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Figueroa v. Aviles

United States District Court, S.D. New York

January 29, 2015

CARLOS FIGUEROA, Petitioner,
v.
OSCAR AVILES, in his official capacity as Warden of Hudson County Jail; CHRISTOPHER SHANAHAN, in his official capacity as New York Field Office Director for U.S. Immigration and Customs Enforcement; JEH JOHNSON, in his official capacity as Acting Secretary of Homeland Security; ERIC HOLDER, in his official capacity as the Attorney General of the United States; and the U.S. DEPARTMENT OF HOMELAND SECURITY, Respondents

For Carlos Figueroa, Petitioner: Paul B Grotas, LEAD ATTORNEY, The Grotas Firm, P.C., New York, NY.

For Oscar Aviles, in his official capacity as Warden of Hudson County Jail, Christopher Shanahan, in his official capacity as New York Field Office Director for U.S. Immigration and Customs Enforcement, Jeh Johnson, in his official capacity as Acting Secretary of Homeland Security, Eric Holder, in his official capacity as the Attorney General of the United States, U.S. Department of Homeland Security, Respondents: Christopher Kendrick Connolly, United States Attorney's Office, SDNY, New York, NY.

MEMORANDUM AND ORDER

ANALISA TORRES, United States District Judge.

Petitioner, Carlos Figueroa, has been detained by U.S. Immigration and Customs Enforcement (" ICE") since June 18, 2014. He seeks a writ of habeas corpus pursuant to 28 U.S.C. § 2241, ordering Respondents to grant his request for an individualized bond hearing. For the reasons that follow, Figueroa's petition is GRANTED. Respondents are directed to provide Figueroa with a bond hearing by February 9, 2015.

BACKGROUND

Figueroa, a citizen of the Dominican Republic, entered the United States as a conditional lawful permanent resident in 1997. Pet'r Mem. 10, ECF No. 3; see Return to Pet. (" Ret.") Ex. 1, ECF No. 8-1. Figueroa is married to a U.S. citizen and has two children, who are also U.S. citizens. See Pet'r Mem. Ex. A, ECF No. 3-1; Pet'r Mem. Ex. B, ECF No. 3-2. Figueroa has worked to provide for his family and has dutifully paid federal income taxes. See Pet'r Mem. Ex. C, ECF No. 3-3.

On October 6, 2004, U.S. Citizenship and Immigration Services (" USCIS") terminated Figueroa's conditional status because his mother failed to obtain permanent resident status. Ret. Ex. 2, ECF No. 8-2. In 2006, ICE commenced removal proceedings against Figueroa by filing a Notice to Appear. Ret. Ex. 3, ECF No. 8-3. By decision dated February 5, 2008, Immigration Judge Annette S. Elstein ordered Figueroa removed in absentia . Pet'r Mem. 11; see Ret. Ex. 4, ECF No. 8-4.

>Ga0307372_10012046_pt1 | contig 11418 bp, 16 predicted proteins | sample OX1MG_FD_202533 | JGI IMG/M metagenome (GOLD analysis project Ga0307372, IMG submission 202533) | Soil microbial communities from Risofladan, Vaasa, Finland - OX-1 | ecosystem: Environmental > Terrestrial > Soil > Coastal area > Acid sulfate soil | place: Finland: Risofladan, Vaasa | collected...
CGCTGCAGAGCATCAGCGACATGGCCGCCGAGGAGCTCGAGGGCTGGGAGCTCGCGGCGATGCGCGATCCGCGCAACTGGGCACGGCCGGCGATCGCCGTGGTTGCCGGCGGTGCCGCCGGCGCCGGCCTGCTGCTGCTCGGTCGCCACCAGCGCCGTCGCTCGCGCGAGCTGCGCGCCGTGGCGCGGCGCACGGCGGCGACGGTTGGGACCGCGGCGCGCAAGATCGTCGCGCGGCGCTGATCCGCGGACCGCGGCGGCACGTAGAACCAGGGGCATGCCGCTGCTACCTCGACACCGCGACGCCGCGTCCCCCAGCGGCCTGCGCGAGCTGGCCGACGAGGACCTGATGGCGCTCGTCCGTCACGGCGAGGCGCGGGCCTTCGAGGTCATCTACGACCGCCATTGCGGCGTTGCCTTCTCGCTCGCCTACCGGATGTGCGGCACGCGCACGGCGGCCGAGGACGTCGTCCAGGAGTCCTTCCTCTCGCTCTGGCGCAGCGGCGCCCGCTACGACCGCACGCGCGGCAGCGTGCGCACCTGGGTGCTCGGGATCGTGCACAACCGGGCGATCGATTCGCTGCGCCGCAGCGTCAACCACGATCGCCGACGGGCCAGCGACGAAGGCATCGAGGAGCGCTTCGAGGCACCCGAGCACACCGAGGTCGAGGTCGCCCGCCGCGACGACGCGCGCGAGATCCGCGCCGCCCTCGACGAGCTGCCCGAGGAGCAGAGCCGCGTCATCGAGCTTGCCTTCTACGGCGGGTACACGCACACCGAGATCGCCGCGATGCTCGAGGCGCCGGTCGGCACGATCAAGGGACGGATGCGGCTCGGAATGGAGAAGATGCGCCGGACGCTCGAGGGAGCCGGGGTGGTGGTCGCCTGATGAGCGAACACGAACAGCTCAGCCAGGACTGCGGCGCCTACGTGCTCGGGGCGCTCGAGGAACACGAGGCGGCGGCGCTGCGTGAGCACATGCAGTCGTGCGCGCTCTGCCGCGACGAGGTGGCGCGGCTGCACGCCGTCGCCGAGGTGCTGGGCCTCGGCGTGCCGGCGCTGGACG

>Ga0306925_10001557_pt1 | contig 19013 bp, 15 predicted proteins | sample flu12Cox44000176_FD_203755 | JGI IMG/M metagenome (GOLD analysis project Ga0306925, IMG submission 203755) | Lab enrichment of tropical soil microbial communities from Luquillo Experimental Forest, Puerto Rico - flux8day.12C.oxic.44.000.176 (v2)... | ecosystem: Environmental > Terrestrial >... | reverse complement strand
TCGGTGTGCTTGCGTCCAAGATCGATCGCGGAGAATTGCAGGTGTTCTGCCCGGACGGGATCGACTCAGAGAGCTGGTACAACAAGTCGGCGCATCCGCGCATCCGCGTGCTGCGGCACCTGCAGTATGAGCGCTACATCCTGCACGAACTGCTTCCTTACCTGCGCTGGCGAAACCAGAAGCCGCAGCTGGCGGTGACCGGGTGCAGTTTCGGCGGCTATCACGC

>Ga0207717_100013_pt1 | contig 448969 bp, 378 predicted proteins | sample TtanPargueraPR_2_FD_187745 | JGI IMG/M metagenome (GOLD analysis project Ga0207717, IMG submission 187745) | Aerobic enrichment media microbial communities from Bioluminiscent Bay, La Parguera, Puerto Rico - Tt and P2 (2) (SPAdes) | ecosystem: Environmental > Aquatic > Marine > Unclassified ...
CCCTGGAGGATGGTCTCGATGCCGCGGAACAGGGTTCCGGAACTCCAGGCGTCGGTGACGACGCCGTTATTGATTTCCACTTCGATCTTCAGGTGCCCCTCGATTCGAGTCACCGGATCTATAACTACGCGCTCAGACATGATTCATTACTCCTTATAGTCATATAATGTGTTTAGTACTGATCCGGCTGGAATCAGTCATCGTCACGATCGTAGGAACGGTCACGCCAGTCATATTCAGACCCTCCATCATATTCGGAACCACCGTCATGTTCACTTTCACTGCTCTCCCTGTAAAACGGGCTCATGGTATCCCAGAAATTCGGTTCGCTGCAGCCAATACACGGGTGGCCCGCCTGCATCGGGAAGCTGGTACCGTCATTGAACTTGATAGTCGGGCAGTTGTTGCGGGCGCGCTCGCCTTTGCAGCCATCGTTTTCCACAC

On June 14, 2010, Figueroa pleaded guilty in Supreme Court, Bronx County, to Criminal Sale of a Controlled Substance in the Third Degree, under New York Penal Law 220.39. Pet'r Mem. Ex, D at 7, ECF No, 3-4. Figueroa was sentenced to five years' probation. Id. Figueroa had been arrested for this and related offenses on December 5, 2008. Id. at 4.

On June 18, 2014, ICE arrested Figueroa pursuant to an outstanding warrant of removal based on the 2008 removal order. Pet'r Mem. 11. On August 6, 2014, Immigration Judge Philip L. Morace granted Figueroa's motion to reopen his prior removal proceedings on the ground that Figueroa presented evidence that he never received notice of the 2008 hearing. Pet'r Mem. Ex. F, ECF No. 3-6. Judge Morace also noted that Figueroa had " submitted evidence of strong equities" and " may be eligible to adjust his status to [lawful permanent resident]." Id.

Figueroa is currently detained pending the outcome of his removal proceedings. The basis for his mandatory detention is his 2010 narcotics conviction.[1] Pet'r Mem. 8, 11. On November 24, 2014, Figueroa filed a petition for a writ of habeas corpus seeking a bond hearing to determine whether his confinement should continue. Pet. 1, 8, ECF No. 2.

DISCUSSION[2]

I. Statutory Background

Section 236(c) of the Immigration and Nationality Act (" INA"), 8 U.S.C. § 1226, regulates the detention of aliens who are facing removal due to past criminal convictions. Generally, immigration detention is authorized by § 1226(a), which provides for individualized review of detention decisions. Aliens detained pursuant to § 1226(a) may be released on bond or conditional parole while their immigration case is resolved.

The mandatory detention provision, § 1226(c), carves out an exception to the general framework set forth in § 1226(a). See id. § 1226(a) (" Except as provided in subsection (c) . . . ."). Under this exception, aliens who have committed one or more predicate crimes are to be detained by the Attorney General " when . . . released" from criminal custody. Id. § 1226(c)(1). In contrast to § 1226(a), immigration authorities do not have the option to provide aliens detained under § 1226(c) with a bond hearing. Instead, the aliens may be ...


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